'Elephant in the room': Police grapple with charges against officers in Jan. 6 Capitol attack

At least 19 current or former officers were charged in Jan. 6, sometimes with assaulting officers, according to a USA TODAY analysis of court records.

Bart Jansen
USA TODAY
  • At least seven current or former officers have been convicted, including Thomas Webster on Monday.
  • “Any time you see law enforcement violating the trust that’s been placed in them, it’s a concern, " said Daniel Linskey, former Boston police chief.

WASHINGTON – Off-duty police officer Thomas Robertson confronted officers defending the Capitol Jan. 6. Carrying a large wooden stick, he entered the historic building amid a mob of rioters.

Robertson, 49, of Ferrum, Virginia, was convicted at trial last month of six charges, including felonies for obstructing Congress and interfering with law enforcement.

On Monday, Thomas Webster, 56, of Goshen, New York, a Marine veteran and retired New York City police officer, was convicted of assaulting a District of Columbia police officer outside the Capitol. After rioters charged through a metal barricade, Webster was charged with swinging a flag pole at the officer and tackling him.

The convictions underscore a worrisome aspect of the insurrection, in which at least 19 current or former officers were charged, some with assaulting officers or witnessing attacks on others, according to a USA TODAY analysis of court records.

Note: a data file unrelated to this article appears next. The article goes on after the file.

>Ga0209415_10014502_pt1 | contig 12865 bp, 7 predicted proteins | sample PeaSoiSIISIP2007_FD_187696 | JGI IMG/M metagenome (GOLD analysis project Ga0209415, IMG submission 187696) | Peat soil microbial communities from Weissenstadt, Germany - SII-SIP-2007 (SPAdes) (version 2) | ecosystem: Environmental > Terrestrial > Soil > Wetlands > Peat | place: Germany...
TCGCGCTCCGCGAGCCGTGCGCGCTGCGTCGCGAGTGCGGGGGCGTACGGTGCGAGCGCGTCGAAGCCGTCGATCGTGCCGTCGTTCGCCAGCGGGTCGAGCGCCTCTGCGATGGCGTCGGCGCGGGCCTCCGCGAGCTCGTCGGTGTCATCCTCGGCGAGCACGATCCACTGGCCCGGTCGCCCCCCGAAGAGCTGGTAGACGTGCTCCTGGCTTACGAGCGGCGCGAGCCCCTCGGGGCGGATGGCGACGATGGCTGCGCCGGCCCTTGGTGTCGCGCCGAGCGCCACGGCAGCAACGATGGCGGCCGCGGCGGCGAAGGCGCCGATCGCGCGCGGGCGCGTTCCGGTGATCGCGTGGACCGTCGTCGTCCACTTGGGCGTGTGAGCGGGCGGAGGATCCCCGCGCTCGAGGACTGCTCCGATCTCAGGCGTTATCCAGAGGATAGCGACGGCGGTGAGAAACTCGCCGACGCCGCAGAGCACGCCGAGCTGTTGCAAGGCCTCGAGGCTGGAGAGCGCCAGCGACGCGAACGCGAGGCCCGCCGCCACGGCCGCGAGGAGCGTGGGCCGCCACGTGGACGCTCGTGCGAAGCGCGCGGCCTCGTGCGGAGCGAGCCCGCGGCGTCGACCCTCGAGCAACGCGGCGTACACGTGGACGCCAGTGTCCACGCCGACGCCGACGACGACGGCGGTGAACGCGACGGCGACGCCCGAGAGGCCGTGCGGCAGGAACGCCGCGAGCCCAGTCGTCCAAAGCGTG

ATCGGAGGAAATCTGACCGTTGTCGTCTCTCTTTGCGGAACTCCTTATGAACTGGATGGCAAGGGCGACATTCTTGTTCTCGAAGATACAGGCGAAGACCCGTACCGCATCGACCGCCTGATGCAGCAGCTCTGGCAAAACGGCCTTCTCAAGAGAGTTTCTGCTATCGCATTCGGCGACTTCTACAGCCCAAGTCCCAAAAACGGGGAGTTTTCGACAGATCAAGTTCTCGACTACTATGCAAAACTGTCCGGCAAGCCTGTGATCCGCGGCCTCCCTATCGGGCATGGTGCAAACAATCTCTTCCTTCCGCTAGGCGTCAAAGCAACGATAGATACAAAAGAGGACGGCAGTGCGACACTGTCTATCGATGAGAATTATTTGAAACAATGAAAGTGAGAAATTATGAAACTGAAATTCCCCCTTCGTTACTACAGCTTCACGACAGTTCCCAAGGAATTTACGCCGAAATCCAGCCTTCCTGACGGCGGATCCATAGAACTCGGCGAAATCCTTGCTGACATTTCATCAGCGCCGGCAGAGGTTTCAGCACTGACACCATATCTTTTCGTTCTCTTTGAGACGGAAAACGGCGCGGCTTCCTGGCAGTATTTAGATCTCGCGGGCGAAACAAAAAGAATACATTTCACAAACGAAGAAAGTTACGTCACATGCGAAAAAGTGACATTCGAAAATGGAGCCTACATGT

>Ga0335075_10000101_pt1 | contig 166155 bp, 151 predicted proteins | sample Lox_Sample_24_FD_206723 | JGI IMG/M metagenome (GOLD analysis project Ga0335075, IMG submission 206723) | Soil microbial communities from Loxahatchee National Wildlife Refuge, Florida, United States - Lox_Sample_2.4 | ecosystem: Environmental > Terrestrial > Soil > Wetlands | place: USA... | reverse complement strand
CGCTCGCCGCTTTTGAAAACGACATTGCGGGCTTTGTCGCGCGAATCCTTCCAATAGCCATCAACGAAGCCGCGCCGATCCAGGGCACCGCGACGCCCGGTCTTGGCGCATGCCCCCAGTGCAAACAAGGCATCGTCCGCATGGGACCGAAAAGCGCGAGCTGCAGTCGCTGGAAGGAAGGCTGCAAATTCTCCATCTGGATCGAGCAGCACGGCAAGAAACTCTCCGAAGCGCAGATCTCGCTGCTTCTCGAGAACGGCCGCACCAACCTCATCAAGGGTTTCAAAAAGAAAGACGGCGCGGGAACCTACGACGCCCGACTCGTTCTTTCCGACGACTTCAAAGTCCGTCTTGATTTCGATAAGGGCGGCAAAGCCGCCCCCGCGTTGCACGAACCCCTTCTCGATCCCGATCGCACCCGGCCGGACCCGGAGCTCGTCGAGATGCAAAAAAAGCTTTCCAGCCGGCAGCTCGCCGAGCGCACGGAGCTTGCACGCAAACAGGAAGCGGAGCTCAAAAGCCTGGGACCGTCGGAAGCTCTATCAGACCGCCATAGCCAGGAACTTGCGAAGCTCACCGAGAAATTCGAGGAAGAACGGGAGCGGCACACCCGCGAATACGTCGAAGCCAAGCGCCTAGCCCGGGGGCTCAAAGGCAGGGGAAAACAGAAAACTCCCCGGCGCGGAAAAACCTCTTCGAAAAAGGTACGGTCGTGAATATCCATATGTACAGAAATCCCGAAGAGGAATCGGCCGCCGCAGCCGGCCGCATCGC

The charges threaten to further erode trust in law enforcement beyond the racial justice protests of 2020, according to law enforcement experts. The cases offer a glimpse at the threat the FBI has warned about for years: that violent extremists could infiltrate police departments to gain intelligence and sabotage authorities.

The Justice Department released a photo of Jacob Fracker and Thomas Robertson, two off-duty police officers with the city of Rocky Mount, Va., inside the U.S. Capitol during the riot Jan. 6.

At least six current or former officers have pleaded guilty to Jan. 6 charges, in addition to Robertson and Webster's convictions at trial.

“Any time you see law enforcement violating the trust that’s been placed in them, it’s a concern and something that needs to be addressed and something that can’t be tolerated," said Daniel Linskey, former Boston police chief and managing director at Kroll, a security management company.

The threat of extremism within the police ranks isn't new.